German authorities now admit that their export controls were a sieve for determined operators. The 80 overworked bureaucrats at the Federal Export Office have generally sided with German companies in granting export permits. The unwritten rule uas: "When in doubt, decide in favor of the company," says outgoing German Economics Minister Helmut Haussmann.

The troubled state of the German nuclear industry also played a role. Overcapacity at German electrical utilities and mounting political pressure from the Greens have made nuclear engineers in Germany an endangered species. The Iraqis found rich pickings in Julich, a small town in northern Germany, where fog and thick woods conceal an immense government-supported facility called the Research Center.

The sharp falloff in nuclear work forced the institute to shed dozens of experts. But many of them kept their security clearances and set up their own consulting firms either in town or in cottages on the grounds of the facility. One Julich physicist remembers how Iraqi scientists and businessmen suddenly showed up, searching out independent contractors. "Some simply knocked on people's doors and started talking," remembers the physicist, who asked that his name not be used. Dozens of tiny companies were created to do business with the Iraqis.

BLIND EYE. The Germans also helped soup up Iraq's missile delivery systems. Inwako, a Bonn-based arms dealer, is under investigation for selling Iraq technology for upgrading Soviet-made Scud-B missiles as well as centrifuge parts. Its owner, Friedrich-Simon Heiner, was arrested and is now out on bail while prosecutors continue to investigate Inwako for breaking export control laws. He declines to comment on the allegations but says ruefully: "Dealing with Arabs is complicated."

The Germans were not the only European power to help Iraq's nuclear program along. Britain allowed itself to be turned into a key link in Iraq's network. The British buying effort was controlled through a network of small Iraqi-dominated companies, the most public of which was Technology & Development Group Ltd. In late 1987, TDG bought 60% of Matrix Churchill Ltd., a Coventry-based maker of precision machine tools. The money-losing company suddenly hit the black with three big orders for $36 million worth of high-tech lathes that could be used for cutting high-quality steel used in nuclear centrifuges. British Customs officials have questioned three former directors of Matrix, but no arrests have been made.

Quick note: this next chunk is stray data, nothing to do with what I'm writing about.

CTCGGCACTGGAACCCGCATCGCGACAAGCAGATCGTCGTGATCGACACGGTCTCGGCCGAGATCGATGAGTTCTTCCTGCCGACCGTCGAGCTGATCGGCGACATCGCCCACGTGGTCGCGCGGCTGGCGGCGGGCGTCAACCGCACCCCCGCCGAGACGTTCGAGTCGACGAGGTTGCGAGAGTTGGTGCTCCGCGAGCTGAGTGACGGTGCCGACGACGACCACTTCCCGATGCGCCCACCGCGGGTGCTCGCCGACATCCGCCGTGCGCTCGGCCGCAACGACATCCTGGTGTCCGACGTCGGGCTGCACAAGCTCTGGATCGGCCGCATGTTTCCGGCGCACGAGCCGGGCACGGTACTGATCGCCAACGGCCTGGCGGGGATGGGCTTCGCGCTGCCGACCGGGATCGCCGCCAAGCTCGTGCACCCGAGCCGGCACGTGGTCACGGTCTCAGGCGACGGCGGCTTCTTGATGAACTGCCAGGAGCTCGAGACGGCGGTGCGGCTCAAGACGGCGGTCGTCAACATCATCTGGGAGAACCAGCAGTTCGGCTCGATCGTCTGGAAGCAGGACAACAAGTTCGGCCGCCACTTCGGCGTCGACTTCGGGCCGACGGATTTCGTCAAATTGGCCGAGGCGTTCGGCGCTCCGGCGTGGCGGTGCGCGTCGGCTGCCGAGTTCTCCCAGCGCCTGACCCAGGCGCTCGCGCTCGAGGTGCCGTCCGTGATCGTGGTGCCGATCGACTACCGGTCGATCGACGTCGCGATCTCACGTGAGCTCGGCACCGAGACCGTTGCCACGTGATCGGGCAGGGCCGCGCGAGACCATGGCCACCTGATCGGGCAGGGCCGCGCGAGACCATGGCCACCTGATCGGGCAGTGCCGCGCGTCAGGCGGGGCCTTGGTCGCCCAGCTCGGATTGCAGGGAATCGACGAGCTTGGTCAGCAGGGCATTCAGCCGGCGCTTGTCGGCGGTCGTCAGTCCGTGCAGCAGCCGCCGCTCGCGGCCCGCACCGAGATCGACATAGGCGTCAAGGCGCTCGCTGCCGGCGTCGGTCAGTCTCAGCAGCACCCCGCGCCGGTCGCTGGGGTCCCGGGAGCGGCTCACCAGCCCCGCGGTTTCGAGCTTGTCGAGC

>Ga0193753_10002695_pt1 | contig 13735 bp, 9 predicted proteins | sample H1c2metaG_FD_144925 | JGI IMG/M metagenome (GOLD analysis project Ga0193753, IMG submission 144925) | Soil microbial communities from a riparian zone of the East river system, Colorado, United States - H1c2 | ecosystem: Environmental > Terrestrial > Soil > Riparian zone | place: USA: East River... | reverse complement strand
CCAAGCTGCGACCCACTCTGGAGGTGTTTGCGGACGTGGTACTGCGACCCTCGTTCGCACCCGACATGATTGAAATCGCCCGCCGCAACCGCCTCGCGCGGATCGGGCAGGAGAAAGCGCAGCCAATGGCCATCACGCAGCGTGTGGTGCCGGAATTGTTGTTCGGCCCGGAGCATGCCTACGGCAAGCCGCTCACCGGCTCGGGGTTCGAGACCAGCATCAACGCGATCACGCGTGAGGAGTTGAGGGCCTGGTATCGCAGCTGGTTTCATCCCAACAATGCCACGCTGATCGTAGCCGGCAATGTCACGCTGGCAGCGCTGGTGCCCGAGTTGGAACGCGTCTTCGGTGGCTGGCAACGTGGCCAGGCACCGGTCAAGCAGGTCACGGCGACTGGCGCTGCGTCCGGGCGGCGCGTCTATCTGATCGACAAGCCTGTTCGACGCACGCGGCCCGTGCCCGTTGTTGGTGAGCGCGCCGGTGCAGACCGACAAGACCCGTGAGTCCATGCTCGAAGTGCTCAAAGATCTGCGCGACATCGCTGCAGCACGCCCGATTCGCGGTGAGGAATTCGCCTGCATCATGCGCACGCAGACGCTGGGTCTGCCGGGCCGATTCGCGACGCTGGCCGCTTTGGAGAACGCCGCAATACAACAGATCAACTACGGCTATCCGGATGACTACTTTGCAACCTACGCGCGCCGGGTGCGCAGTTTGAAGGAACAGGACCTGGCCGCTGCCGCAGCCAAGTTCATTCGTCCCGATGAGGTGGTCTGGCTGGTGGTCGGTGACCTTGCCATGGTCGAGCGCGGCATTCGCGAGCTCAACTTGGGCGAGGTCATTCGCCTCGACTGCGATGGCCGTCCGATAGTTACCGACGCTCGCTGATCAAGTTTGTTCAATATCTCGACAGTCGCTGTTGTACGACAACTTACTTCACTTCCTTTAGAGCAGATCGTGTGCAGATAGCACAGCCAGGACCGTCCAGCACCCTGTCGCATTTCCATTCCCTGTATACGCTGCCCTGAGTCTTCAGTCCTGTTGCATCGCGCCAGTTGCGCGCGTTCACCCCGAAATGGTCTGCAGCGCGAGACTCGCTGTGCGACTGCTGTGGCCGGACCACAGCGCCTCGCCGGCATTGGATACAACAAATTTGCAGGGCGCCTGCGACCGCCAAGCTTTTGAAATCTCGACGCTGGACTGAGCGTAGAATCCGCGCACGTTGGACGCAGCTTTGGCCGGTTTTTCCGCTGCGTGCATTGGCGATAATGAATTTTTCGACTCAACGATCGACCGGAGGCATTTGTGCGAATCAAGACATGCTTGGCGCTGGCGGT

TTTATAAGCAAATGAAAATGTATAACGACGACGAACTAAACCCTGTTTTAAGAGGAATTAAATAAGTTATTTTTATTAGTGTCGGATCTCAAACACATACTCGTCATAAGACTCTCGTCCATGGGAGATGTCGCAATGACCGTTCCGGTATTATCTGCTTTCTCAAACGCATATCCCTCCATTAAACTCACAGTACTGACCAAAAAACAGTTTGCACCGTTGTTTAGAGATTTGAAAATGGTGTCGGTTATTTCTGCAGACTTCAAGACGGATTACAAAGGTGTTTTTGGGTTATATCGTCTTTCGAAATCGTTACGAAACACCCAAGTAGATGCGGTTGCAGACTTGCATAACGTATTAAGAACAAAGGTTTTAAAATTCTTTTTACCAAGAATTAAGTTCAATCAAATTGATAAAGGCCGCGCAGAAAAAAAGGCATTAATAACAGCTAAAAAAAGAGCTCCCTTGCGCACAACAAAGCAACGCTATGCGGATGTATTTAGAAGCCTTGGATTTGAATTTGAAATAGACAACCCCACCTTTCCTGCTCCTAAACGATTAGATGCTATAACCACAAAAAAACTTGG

The Iraqis also controlled a British-based shell company called European Manufacturing Center (EUROMAC), which served as a conduit for buying U. S.-made capacitors for triggering nuclear devices. Two EUROMAC officials were arrested at Heathrow airport last March attempting to ship the capacitors to Iraq, and Omar Latif, a high-level Iraqi Airways official, was deported. "The Iraqis are very clever," says one British official. "They operate from Baghdad by fax and telephone and use U. K. nationals to operate for them."

The British connection occasionally led to Iraq's German intermediaries. One such channel involved Peter J. Phillips, who operated a one-man export company called Endshire Export Marketing in a country house near Chipping Norton in the famous rolling hills of the Cotswolds. Phillips was asked by Iraq's German supplier, Inwako, to search out suppliers for a stream of orders.

In one such case in 1988, Phillips obtained 400 tons of high-grade stainless steel from Avesta Stainless Ltd., the British subsidiary of Sweden's Avesta. Avesta was told that the $1.5 million order was for Inwako, which was said to be supplying an Iraqi desalinization project. There's no evidence the steel was actually used in Iraq's weapons program, but it's an example of how the Iraqis obtained materials through elaborate procurement processes. Phillips says he believed everything he was shipping was legal, and he later reported his deals to British intelligence. "I'm not an aggressive businessman," he says. "I'm just Joe Normal. I never wanted to be Adnan Khashoggi."

A BREAKTHROUGH? France was Iraq's chief nuclear supplier until the Israelis bombed the French-built Osirak reactor in 1981. The French say that put a stop to their supplying nuclear technology. But it was too late: France had supplied the Osirak reactor with 27 pounds of weapons-grade uranium, still intact in storage. Even though it was inspected in December by the Vienna-based International Atomic Energy Agency, it would require only "several weeks" for Hussein to use this uranium to build a crude device, says Leonard Spector, a senior associate at the Carnegie Endowment for International Peace. Moreover, France's Aerospatiale has helped with guidance systems for Iraq's Scud missiles, industrial sources say. Aerospatiale denies any such involvement. But if true, it would represent a major breakthrough for Saddam.